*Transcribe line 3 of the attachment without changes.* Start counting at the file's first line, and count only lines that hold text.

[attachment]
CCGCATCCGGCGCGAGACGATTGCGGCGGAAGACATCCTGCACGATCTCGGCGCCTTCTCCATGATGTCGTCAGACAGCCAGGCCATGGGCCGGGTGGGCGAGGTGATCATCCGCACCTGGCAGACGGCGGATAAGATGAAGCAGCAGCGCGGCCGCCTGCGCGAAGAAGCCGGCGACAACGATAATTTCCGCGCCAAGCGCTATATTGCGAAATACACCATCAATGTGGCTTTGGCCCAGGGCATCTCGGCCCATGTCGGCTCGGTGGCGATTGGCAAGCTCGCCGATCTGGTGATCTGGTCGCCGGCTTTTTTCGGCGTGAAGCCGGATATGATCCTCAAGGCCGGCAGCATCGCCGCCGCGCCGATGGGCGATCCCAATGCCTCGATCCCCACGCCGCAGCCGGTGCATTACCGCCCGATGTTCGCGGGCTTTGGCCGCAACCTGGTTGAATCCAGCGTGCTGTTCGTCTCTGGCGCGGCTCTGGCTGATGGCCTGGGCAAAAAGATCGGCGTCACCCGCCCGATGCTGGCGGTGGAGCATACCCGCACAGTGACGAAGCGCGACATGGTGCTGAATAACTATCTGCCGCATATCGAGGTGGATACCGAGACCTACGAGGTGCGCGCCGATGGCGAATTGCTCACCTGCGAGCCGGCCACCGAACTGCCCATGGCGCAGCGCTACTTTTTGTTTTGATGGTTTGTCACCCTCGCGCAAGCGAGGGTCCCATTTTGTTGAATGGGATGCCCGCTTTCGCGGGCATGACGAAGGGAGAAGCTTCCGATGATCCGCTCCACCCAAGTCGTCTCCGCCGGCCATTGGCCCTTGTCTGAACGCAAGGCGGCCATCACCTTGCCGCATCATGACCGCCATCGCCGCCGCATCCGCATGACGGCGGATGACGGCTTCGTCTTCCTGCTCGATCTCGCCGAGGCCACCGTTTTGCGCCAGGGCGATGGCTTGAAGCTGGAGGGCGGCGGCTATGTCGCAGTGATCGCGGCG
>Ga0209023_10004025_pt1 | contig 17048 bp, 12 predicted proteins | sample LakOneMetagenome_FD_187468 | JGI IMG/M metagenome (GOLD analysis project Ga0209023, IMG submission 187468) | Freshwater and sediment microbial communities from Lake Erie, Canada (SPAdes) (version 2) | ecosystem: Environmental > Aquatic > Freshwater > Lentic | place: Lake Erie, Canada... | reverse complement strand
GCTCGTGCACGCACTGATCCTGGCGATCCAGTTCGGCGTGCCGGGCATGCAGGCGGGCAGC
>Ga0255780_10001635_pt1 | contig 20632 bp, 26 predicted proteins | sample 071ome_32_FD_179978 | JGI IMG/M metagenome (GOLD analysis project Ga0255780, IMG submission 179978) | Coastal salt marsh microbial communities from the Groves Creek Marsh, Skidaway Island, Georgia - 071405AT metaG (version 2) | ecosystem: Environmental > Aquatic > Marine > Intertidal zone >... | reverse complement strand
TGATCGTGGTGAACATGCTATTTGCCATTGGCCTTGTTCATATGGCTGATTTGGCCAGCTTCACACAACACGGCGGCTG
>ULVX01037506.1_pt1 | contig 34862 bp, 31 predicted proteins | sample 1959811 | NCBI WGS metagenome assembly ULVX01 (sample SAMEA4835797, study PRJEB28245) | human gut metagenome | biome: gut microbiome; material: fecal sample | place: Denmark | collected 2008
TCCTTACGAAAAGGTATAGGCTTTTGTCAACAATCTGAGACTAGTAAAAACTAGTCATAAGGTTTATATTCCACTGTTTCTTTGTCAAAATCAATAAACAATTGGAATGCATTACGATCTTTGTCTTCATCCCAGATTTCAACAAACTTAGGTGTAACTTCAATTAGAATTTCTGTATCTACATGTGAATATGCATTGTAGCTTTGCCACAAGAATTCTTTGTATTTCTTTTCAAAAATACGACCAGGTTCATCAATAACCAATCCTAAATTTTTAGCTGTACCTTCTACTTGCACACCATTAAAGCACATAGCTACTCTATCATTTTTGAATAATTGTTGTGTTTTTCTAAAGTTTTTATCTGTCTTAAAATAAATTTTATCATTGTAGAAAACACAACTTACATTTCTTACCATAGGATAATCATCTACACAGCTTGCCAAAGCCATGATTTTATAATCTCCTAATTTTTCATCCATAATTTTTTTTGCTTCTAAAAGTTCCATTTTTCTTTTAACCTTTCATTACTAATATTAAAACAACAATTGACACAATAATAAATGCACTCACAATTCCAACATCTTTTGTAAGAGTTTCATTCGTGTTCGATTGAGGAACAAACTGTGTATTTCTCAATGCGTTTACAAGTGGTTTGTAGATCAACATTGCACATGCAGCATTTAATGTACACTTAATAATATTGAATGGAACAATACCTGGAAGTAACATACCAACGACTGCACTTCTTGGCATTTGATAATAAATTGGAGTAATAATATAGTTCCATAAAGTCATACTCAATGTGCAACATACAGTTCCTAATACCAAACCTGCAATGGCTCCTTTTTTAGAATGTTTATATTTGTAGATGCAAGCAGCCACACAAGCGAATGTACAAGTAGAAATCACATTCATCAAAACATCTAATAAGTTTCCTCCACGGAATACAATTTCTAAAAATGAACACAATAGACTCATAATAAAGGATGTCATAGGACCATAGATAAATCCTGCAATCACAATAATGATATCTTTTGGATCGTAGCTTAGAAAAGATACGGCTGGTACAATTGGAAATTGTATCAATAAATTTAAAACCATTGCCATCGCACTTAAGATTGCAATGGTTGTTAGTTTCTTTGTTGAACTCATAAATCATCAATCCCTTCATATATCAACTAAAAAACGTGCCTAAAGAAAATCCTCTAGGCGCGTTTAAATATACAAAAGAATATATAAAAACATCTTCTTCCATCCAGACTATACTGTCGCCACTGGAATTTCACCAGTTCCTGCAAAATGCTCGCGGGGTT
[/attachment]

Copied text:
GCTCGTGCACGCACTGATCCTGGCGATCCAGTTCGGCGTGCCGGGCATGCAGGCGGGCAGC